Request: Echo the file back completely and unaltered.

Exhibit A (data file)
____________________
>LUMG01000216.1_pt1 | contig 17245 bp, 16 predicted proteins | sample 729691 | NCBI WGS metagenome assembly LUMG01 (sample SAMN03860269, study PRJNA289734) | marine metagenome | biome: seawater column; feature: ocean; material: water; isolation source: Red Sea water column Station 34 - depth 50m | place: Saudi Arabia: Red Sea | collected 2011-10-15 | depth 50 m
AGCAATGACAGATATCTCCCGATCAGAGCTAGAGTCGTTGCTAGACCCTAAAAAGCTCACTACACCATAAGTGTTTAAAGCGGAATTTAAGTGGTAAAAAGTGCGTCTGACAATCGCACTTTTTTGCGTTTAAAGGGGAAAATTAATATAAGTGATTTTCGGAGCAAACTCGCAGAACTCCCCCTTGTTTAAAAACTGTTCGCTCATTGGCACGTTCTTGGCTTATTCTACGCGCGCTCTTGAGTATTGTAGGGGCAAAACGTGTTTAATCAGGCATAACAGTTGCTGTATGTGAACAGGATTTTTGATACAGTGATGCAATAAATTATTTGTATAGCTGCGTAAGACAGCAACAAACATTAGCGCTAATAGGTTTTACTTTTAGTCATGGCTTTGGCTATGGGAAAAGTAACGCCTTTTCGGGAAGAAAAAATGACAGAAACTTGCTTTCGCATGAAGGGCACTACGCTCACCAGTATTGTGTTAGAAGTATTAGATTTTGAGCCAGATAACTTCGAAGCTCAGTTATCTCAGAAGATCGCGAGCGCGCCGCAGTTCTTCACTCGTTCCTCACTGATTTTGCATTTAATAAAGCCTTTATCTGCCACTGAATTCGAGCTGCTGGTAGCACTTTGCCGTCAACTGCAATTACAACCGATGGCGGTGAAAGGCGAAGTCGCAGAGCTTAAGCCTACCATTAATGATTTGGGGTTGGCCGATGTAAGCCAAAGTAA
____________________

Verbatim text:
>LUMG01000216.1_pt1 | contig 17245 bp, 16 predicted proteins | sample 729691 | NCBI WGS metagenome assembly LUMG01 (sample SAMN03860269, study PRJNA289734) | marine metagenome | biome: seawater column; feature: ocean; material: water; isolation source: Red Sea water column Station 34 - depth 50m | place: Saudi Arabia: Red Sea | collected 2011-10-15 | depth 50 m
AGCAATGACAGATATCTCCCGATCAGAGCTAGAGTCGTTGCTAGACCCTAAAAAGCTCACTACACCATAAGTGTTTAAAGCGGAATTTAAGTGGTAAAAAGTGCGTCTGACAATCGCACTTTTTTGCGTTTAAAGGGGAAAATTAATATAAGTGATTTTCGGAGCAAACTCGCAGAACTCCCCCTTGTTTAAAAACTGTTCGCTCATTGGCACGTTCTTGGCTTATTCTACGCGCGCTCTTGAGTATTGTAGGGGCAAAACGTGTTTAATCAGGCATAACAGTTGCTGTATGTGAACAGGATTTTTGATACAGTGATGCAATAAATTATTTGTATAGCTGCGTAAGACAGCAACAAACATTAGCGCTAATAGGTTTTACTTTTAGTCATGGCTTTGGCTATGGGAAAAGTAACGCCTTTTCGGGAAGAAAAAATGACAGAAACTTGCTTTCGCATGAAGGGCACTACGCTCACCAGTATTGTGTTAGAAGTATTAGATTTTGAGCCAGATAACTTCGAAGCTCAGTTATCTCAGAAGATCGCGAGCGCGCCGCAGTTCTTCACTCGTTCCTCACTGATTTTGCATTTAATAAAGCCTTTATCTGCCACTGAATTCGAGCTGCTGGTAGCACTTTGCCGTCAACTGCAATTACAACCGATGGCGGTGAAAGGCGAAGTCGCAGAGCTTAAGCCTACCATTAATGATTTGGGGTTGGCCGATGTAAGCCAAAGTAA